Weight Loss is Not the Answer

School lunches photo courtesy of The New York Times

Today I was greeted with this: Obesity Rate Falls for New York Schoolchildren. The city has been working to provide real food and more opportunities for exercise to kids, which are good things. But what I take issue with is the way fat kids are demonized, and size is accepted as the full measure of our nation’s health crisis. Take this quote from the article:

The number of obese New York City schoolchildren fell by 5.5 percent over five years, federal and city officials said Thursday, offering a glimmer of optimism about one of the countryโ€™s intractable health scourges.

Being fat is not the health scourge. It is, however, easy to measure. While there are some correlations between obesity and health, size is not the full measure of fitness. Plenty of skinny people suffer health problems from the very same root causes that make other people fat. Scapegoating the people who are fat and holding them out as the example of what’s wrong with the USA is not only false but also unkind and damaging to real people who are complex human beings with value.

The win in this story is not that more kids are thin. The win is that more kids got fresh vegetables instead of vending machine “food,” got play time instead of TV time in day care, and got water instead of soda. We don’t need to wage a war on fat kids to give all kids a shot at a healthier life!

We do have a broken relationship with food and exercise in the USA, and there is no doubt that one of the side effects for many people is weight gain. When people from other cultures come to the USA, they often develop the health problems that are common here and not elsewhere as soon as they adopt our culture and our processed foods. It’s not that they suddenly start eating more and turn into the sterotyped fat person (you know the one – lazy, addicted to food, and riddled with emotional problems), it’s that they eat up our warped cultural ideals and our addictive, processed “food” – and it makes them sick!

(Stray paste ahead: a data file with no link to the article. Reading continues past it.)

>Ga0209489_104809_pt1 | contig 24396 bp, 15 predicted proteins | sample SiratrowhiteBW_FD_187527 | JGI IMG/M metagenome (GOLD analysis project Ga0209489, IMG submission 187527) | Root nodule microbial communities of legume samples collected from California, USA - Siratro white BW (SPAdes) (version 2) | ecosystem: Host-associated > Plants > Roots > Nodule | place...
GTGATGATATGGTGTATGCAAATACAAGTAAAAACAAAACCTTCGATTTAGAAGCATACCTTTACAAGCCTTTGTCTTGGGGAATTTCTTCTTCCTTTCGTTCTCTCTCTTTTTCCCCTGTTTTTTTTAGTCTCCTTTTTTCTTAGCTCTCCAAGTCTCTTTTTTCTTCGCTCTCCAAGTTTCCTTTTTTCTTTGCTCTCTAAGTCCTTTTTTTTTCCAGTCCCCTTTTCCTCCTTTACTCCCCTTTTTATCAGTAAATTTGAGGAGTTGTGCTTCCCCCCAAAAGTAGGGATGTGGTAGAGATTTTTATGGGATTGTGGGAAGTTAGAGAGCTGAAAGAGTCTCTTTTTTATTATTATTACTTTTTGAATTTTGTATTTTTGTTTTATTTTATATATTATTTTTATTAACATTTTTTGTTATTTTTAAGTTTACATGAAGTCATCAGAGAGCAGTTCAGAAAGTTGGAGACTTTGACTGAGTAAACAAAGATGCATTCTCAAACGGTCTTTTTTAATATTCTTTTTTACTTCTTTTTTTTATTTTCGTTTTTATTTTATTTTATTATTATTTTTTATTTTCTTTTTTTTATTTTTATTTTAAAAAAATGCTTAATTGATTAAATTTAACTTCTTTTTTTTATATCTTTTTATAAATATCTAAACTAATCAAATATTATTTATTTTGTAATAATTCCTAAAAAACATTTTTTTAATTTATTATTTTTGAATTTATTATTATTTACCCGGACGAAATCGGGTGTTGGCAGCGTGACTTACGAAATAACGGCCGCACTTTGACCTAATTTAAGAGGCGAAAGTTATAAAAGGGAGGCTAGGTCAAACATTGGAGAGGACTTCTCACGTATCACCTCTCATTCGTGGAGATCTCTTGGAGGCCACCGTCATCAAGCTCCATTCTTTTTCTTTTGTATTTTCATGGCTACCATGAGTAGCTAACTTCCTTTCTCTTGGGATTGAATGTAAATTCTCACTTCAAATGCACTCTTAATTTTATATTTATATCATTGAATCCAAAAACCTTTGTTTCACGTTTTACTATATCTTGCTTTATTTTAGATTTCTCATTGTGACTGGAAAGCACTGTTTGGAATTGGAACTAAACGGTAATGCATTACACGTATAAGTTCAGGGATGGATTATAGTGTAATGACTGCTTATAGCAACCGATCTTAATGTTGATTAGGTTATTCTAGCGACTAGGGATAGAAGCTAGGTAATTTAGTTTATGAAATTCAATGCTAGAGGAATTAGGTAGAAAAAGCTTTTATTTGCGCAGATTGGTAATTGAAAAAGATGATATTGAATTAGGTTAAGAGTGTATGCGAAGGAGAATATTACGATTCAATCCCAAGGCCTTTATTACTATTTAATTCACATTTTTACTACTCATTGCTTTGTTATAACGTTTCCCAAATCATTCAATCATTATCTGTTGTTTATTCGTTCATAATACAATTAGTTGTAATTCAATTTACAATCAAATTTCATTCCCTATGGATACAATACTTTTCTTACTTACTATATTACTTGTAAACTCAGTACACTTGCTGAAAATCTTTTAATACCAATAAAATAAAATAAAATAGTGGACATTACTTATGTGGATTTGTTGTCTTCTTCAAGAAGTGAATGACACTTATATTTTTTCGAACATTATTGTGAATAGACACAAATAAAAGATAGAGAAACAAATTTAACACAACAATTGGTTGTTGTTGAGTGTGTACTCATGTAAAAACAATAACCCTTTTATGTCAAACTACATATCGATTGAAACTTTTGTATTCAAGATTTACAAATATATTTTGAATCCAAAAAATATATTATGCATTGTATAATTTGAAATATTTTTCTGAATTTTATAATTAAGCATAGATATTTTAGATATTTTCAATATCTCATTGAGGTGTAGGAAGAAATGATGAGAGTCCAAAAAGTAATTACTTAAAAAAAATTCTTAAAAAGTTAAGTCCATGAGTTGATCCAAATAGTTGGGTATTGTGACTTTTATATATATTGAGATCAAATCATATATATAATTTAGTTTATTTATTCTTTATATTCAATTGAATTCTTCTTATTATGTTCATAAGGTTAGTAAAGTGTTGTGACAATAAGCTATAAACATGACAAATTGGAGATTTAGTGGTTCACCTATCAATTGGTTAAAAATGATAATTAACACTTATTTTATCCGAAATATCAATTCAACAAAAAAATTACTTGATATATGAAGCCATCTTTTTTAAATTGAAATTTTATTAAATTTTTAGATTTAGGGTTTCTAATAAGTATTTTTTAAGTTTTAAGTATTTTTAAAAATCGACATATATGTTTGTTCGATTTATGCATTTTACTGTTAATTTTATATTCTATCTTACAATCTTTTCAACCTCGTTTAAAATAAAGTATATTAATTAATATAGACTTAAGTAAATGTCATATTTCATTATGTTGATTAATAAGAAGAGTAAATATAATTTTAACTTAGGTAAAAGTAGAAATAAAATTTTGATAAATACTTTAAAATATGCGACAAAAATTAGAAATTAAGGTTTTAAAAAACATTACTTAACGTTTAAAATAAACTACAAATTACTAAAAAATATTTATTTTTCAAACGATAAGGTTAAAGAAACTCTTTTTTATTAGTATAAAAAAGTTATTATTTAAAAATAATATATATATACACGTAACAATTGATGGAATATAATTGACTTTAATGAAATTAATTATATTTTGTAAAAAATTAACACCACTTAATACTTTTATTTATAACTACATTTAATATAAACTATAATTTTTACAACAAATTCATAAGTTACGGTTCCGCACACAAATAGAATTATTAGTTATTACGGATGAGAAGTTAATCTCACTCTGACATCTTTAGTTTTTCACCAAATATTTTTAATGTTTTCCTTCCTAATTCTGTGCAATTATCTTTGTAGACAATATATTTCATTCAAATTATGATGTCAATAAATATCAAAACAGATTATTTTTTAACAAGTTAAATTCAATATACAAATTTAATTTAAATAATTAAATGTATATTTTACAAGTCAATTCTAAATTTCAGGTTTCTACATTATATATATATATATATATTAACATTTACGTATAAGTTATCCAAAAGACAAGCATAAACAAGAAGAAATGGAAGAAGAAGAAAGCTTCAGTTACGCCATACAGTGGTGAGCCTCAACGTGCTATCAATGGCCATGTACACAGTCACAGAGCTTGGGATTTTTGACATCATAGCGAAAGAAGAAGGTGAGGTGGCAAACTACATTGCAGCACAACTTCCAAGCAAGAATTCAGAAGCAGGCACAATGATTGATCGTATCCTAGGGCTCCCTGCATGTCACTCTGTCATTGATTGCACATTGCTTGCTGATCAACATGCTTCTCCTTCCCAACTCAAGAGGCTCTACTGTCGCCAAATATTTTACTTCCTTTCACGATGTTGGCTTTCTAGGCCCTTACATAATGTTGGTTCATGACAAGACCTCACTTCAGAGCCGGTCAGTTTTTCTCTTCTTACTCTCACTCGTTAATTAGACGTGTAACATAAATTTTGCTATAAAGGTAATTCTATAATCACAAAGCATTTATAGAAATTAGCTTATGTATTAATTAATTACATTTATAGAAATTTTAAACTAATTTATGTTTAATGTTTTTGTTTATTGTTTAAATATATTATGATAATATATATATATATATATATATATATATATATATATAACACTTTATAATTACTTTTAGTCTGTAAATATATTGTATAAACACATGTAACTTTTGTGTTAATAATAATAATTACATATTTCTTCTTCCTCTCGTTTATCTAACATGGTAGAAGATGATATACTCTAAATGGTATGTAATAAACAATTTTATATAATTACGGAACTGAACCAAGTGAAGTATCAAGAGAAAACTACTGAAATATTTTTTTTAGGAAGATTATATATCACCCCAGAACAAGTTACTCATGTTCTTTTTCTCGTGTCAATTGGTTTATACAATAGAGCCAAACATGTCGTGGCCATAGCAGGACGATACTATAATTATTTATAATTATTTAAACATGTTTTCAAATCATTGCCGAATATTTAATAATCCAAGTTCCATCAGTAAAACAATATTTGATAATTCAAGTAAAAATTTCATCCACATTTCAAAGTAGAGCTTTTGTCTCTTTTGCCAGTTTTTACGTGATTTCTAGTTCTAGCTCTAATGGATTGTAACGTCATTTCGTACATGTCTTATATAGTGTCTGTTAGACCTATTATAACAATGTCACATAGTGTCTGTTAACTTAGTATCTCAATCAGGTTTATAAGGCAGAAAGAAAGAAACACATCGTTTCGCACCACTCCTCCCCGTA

Distribution patterns, our culture of convenience, genetically modified foods, and factory farming have reduced the quality and nutritional value of the foods that average people have access to.

Misguided information about what’s healthy has people who are trying to eat right confused. Products with health claims like “low fat,” “sugar-free,” “heart healthy,” “organic,” and “gluten-free” confuse us into thinking they’re doing everything right, when in actuality those products aren’t necessarily doing us any favors. We label foods as good or bad, and then label ourselves as good or bad based on what we eat. We forget that food is supposed to be fuel, and try to eat the fewest calories in the biggest portion. Then we wonder why we’re hungry and full of health problems caused by vitamin deficiencies. Dieting like this disconnects us emotionally from seeing food for what it is at its best – a vital source of nutrients, energy, and pleasure!